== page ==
We often have no control over the trials we’re given. They come to us through our own choices or through the choices of others. Sometimes we can work to improve the situation, but other trials are outside our control. However, we can control how we view those trials and we can control where we focus our attention. Certainly, some trials require a great deal of our attention, but others must simply be gotten through. With either type of trial, we can focus exclusively on the negative portions of the trial, or we can give time as well to the good things going on in the background. Every day of our lives, something good is happening to us. When we pay attention to those good things and remember to take a few minutes to thank God for them, somehow the trials don’t seem as overwhelming. We’re able to see God’s presence in the worst of times, and to remember there will always be goodness during bad times.
“Gratitude requires awareness and effort, not only to feel it but to express it. Frequently we are oblivious to the Lord’s hand. We murmur, complain, resist, criticize; so often we are not grateful. In the Book of Mormon, we learn that those who murmur do not know “the dealings of that God who … created them.” The Lord counsels us not to murmur because it is then difficult for the Spirit to work with us.
Gratitude is a Spirit-filled principle. It opens our minds to a universe permeated with the richness of a living God. Through it, we become spiritually aware of the wonder of the smallest things, which gladden our hearts with their messages of God’s love. This grateful awareness heightens our sensitivity to divine direction. When we communicate gratitude, we can be filled with the Spirit and connected to those around us and the Lord. Gratitude inspires happiness and carries divine influence. “Live in thanksgiving daily,” said Amulek, “for the many mercies and blessings which he doth bestow upon you.”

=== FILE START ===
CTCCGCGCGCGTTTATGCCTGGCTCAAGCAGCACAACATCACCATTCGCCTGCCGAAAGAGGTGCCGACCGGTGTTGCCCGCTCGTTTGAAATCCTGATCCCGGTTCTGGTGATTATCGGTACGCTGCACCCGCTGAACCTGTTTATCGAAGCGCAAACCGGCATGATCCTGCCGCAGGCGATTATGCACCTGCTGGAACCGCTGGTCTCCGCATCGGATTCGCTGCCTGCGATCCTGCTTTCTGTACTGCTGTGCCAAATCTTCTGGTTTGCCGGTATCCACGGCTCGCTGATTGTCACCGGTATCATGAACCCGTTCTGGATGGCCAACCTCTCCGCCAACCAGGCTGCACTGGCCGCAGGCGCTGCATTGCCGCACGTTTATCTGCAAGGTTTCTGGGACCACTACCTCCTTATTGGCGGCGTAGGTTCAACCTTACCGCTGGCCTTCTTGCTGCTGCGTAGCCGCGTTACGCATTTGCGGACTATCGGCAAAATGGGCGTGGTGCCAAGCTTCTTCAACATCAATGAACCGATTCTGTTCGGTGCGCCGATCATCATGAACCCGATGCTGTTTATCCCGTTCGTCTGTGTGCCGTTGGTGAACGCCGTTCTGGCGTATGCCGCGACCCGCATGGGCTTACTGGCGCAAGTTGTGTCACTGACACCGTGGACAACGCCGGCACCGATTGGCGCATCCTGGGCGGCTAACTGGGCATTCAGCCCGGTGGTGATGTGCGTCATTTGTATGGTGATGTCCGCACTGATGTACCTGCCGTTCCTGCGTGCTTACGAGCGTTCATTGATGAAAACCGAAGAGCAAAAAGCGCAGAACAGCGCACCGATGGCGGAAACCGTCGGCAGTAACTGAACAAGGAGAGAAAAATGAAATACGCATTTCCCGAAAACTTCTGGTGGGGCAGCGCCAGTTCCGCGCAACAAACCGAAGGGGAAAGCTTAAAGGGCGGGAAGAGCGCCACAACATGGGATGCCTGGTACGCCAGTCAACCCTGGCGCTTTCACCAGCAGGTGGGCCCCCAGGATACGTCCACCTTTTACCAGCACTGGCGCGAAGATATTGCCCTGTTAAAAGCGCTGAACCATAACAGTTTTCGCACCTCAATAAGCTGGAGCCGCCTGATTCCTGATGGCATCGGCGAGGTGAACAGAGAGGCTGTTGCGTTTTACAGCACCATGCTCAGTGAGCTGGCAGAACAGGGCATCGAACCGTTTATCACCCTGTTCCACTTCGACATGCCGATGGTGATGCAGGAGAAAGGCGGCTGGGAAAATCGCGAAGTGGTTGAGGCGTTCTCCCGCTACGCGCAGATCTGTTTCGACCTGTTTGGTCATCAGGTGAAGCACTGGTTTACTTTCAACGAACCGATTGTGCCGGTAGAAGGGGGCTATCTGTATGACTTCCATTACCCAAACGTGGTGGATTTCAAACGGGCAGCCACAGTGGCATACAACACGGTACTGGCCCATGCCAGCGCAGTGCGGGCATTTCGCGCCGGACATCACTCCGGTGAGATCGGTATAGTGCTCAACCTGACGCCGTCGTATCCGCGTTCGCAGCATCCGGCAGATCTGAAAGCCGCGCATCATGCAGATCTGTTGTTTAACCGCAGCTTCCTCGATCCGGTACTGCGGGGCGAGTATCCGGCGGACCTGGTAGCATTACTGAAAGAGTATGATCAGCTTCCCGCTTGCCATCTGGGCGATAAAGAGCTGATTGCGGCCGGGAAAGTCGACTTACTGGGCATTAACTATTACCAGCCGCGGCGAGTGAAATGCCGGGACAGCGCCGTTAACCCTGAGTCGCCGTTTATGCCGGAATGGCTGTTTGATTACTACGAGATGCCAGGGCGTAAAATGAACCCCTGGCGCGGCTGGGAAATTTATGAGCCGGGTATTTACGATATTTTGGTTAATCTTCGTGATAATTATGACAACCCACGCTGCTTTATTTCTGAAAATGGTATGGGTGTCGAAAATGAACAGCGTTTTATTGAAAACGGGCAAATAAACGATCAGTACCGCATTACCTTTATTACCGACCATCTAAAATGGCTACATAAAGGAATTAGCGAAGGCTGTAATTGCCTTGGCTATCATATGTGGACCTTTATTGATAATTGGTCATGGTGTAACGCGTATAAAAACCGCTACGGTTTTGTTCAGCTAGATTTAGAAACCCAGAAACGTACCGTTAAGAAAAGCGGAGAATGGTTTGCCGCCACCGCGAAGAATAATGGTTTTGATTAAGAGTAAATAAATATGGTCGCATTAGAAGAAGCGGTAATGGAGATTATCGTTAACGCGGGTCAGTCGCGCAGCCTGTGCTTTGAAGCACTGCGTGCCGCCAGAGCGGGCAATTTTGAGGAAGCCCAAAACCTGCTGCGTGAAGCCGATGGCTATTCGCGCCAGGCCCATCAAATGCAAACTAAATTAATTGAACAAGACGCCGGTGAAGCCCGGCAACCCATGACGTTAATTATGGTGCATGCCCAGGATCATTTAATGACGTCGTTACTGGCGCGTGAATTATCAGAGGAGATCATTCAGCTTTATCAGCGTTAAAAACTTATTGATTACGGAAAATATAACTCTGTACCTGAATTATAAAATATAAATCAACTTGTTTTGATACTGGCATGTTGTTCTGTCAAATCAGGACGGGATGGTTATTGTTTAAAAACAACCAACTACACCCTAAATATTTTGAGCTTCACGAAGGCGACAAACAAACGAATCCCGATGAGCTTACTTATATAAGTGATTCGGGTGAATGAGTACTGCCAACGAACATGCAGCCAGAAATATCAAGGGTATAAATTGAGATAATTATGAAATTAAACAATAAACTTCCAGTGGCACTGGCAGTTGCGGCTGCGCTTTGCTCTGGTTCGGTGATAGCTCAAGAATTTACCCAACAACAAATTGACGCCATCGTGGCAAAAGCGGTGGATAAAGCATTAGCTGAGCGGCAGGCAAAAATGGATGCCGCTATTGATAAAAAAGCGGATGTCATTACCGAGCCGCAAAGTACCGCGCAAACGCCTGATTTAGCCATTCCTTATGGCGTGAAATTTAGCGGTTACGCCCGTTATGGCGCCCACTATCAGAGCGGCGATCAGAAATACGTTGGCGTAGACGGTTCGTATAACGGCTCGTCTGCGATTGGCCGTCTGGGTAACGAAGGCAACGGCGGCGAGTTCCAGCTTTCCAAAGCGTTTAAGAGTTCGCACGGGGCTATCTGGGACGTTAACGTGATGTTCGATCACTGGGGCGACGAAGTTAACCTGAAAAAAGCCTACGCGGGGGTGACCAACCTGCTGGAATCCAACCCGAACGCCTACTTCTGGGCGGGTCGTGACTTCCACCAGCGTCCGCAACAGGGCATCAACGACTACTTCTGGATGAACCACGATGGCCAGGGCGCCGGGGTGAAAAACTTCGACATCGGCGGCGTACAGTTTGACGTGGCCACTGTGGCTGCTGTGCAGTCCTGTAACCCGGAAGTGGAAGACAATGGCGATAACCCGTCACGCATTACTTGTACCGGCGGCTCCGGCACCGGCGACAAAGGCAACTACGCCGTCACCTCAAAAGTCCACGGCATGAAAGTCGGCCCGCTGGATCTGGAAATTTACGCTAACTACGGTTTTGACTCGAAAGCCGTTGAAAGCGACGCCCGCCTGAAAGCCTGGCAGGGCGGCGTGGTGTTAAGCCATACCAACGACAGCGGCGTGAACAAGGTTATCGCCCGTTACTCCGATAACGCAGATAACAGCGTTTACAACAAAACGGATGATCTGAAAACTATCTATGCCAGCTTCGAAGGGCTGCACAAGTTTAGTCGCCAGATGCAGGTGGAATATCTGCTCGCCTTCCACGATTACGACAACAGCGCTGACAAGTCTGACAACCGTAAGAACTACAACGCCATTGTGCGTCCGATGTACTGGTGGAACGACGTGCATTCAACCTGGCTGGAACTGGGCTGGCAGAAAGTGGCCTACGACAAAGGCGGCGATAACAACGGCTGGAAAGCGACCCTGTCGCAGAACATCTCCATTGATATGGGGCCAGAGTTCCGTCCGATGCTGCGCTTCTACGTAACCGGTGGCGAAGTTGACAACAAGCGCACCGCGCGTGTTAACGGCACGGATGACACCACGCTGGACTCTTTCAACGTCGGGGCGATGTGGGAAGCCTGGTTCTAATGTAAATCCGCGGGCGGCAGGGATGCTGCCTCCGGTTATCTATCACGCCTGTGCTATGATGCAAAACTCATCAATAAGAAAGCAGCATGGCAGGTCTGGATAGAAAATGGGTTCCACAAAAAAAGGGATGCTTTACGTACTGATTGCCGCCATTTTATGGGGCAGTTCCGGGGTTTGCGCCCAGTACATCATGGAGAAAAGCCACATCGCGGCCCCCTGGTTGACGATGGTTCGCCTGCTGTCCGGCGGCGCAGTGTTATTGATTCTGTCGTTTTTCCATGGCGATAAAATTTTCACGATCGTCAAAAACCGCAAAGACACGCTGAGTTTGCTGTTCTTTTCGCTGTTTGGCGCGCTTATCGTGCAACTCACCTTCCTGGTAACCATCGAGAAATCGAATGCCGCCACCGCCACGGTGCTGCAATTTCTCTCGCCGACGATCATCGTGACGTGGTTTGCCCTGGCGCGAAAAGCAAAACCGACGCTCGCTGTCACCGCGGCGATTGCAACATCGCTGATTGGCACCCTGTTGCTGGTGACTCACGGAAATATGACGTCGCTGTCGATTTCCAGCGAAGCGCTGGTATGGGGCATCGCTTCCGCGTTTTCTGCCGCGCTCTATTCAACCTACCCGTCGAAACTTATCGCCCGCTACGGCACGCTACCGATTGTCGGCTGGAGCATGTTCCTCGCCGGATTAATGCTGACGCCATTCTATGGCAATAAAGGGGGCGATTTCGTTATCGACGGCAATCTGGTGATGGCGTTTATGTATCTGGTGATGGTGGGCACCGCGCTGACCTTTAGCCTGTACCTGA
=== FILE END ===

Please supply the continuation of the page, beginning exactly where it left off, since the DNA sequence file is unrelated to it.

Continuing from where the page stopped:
Mercies and blessings come in different forms—sometimes as hard things. Yet the Lord said, “Thou shalt thank the Lord thy God in all things.” All things means just that: good things, difficult things—not just some things. He has commanded us to be grateful because He knows being grateful will make us happy. This is another evidence of His love.”